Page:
The chronic intracerebroventricular microinfusion of IL-1 (at doses that yield estimated pathophysiological concentrations in the CSF) increases IL-1, IL-1RI, IL-1R AcP II (soluble form), IL-1Ra, TNF-alpha and TGF-beta1 mRNAs in the hypothalamus obtained from anorectic rats responding to IL-1. IL-1-induced IL-1 system and ligand (IL-1, TNF-alpha and TGF-beta1) mRNA profiles were highly intercorrelated in the same samples, and levels of membrane bound IL-1R AcP and TGF-alpha mRNAs did not change. Heat-inactivated IL-1 had no effect. The data suggest the operation of an IL-1 feedback system (IL-1/IL-1RI/IL-1R Acp II/IL-1RII/IL-1Ra), and potential cytokine-cytokine interactions with positive (IL-1 and TNF) and negative (IL-1Ra, TGF-beta1 modulating IL-1/TNF-alpha) feedback. The data also suggest brain region autoregulatory positive and negative feedback subsystems and cytokine to cytokine and cytokine to neuropeptide interactions. The magnitude of anorexia induced by IL-1 may depend on the ratio between stimulatory and inhibitory cytokines. This is supported by data obtained using bacterial-derived products [e.g., lipopolysaccharide (LPS) from Gram-negative and muramyl dipeptide (MDP) from Gram-positive bacteria] which stimulate IL-1 and other cytokines production. LPS and MDP play a pivotal role in the generation of neurological and neuro-inflammatory/immunological responses during bacterial infections. LPS and MDP action involves cytokines. However, LPS is significantly more potent than MDP in inducing anorexia and in up-regulating pro-inflammatory cytokines (IL-1 and TNF-alpha) mRNAs in brain regions including the hypothalamus; MDP is more potent in up-regulating anti-inflammatory cytokines (IL-1Ra and TGF-â1) mRNAs. Thus, it is possible that the magnitude of anorexia induced by LPS and MDP may involve the ratio between stimulatory and inhibitory cytokines.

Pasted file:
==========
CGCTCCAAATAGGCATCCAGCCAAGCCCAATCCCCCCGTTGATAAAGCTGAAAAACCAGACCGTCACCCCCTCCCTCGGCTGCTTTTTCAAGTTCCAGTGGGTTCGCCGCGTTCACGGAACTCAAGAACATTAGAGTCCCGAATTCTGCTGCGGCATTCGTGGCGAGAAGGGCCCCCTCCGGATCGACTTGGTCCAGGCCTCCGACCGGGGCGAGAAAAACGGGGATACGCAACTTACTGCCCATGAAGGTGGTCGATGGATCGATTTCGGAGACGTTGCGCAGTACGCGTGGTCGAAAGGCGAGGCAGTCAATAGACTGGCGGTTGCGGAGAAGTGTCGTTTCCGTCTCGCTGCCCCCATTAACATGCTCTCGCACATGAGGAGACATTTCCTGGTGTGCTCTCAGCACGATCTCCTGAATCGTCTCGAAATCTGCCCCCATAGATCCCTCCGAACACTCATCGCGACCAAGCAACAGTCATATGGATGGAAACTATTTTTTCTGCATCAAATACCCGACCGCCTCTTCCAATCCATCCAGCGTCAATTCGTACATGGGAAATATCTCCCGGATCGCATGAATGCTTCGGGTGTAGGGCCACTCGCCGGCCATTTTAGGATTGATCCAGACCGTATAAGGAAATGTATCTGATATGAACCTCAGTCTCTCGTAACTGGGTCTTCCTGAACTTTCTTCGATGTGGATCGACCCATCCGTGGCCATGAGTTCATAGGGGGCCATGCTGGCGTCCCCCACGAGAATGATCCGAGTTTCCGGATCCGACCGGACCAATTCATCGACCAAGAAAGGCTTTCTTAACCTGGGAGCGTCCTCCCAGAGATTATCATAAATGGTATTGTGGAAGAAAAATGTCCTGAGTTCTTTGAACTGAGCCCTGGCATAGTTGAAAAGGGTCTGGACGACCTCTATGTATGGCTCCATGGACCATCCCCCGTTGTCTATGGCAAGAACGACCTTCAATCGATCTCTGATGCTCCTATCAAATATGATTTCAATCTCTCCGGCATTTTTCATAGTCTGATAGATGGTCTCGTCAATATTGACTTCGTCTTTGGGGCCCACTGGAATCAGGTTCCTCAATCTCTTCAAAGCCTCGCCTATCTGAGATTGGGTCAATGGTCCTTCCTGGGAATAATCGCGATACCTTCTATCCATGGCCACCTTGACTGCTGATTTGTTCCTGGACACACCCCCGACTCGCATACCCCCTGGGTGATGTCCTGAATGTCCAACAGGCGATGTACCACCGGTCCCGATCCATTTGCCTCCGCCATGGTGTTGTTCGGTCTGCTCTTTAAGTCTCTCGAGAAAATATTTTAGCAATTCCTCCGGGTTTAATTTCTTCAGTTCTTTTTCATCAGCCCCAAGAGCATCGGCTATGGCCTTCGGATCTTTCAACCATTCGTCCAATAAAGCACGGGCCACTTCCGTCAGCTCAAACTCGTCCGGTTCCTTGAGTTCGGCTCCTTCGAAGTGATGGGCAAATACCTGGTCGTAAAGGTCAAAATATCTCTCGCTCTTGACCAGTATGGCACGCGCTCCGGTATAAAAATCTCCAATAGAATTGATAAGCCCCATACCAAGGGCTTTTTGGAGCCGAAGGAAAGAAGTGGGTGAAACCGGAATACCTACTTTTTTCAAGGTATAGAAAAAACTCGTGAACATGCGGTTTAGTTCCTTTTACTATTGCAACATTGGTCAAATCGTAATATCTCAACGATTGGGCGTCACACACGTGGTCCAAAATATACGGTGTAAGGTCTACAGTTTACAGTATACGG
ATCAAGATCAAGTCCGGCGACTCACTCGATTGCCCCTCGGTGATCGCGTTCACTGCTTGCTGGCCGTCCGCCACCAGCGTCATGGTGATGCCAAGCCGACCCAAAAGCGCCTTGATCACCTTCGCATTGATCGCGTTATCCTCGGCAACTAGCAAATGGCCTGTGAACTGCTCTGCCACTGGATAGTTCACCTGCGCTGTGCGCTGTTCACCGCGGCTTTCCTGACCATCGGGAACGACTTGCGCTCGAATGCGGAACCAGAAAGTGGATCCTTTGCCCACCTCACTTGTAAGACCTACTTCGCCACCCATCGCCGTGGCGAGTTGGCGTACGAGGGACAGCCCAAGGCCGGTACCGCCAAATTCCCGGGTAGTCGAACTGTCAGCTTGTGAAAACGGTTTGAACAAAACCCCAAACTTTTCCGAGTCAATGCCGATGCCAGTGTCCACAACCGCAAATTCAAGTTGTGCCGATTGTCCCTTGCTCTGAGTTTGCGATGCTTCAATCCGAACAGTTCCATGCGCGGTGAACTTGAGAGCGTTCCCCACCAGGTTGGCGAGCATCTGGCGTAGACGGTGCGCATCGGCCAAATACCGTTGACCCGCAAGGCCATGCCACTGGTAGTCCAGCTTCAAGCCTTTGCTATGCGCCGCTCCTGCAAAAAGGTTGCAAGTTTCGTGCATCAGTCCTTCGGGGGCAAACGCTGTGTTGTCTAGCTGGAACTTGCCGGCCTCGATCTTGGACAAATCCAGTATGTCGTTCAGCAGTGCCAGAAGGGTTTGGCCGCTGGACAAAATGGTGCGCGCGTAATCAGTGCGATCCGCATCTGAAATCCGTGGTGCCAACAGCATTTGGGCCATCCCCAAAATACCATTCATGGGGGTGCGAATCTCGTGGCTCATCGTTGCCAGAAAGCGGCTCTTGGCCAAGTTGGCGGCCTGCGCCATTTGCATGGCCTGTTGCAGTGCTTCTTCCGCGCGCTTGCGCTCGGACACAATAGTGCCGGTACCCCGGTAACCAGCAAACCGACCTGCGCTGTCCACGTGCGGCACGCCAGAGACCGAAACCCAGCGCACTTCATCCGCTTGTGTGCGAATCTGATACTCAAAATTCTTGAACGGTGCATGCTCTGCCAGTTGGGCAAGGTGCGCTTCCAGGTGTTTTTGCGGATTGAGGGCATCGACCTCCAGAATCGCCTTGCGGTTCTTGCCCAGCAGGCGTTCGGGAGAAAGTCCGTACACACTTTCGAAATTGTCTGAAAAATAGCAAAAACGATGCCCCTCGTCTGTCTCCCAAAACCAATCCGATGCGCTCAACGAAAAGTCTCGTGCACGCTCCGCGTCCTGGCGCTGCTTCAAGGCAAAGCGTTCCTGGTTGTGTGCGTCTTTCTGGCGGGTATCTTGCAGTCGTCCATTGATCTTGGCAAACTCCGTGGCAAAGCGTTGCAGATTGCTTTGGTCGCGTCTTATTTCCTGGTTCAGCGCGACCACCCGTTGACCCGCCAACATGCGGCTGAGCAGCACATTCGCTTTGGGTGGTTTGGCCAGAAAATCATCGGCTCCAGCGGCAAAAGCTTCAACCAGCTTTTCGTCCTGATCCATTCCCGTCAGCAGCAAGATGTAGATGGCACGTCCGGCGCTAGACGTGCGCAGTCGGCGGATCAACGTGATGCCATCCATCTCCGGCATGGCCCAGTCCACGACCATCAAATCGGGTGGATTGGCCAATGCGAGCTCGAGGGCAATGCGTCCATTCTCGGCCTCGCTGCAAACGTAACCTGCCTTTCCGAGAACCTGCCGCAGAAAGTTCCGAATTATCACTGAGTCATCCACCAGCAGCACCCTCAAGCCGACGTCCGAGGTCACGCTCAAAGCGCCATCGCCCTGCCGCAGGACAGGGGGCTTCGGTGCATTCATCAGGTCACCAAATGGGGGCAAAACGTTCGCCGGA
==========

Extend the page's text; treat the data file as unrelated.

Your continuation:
Interleukin-1-induced anorexia may be involved in disease-associated anorexia. For example, anorexia in rats bearing prostate adenocarcinoma tumor cells is associated with an up-regulation of IL-1 mRNA in peripheral organs and discrete brain regions (including the hypothalamus) of the same rats responding to tumor formation in the periphery. This local production of IL-1 within brain regions can be independent from the profiles in the periphery, that is, local paracrine/autocrine interactions can result in local cytokine production and action within the CNS resulting in the induction of neurological/neuropsychiatric manifestations including anorexia. This, in fact, represents a novel model of disease-associated anorexia, that is, local production of IL-1 (and other specific cytokines) in the brain could be involved in the induction of anorexia or exacerbation of anorexia during acute and chronic disease.
Acknowledgments: The author acknowledges the support from the National Institutes of Health. REFERENCES (For other pertinent references see home page at: www.udel.edu/Cytokines)
|Plata-Salaman, C; (1998). Molecular Mechanisms in Interleukin-1beta-induced Anorexia. Presented at INABIS '98 - 5th Internet World Congress on Biomedical Sciences at McMaster University, Canada, Dec 7-16th. Invited Symposium. Available at URL http://www.mcmaster.ca/inabis98/anisman/plata-salaman0321/index.html|
|© 1998 Author(s) Hold Copyright|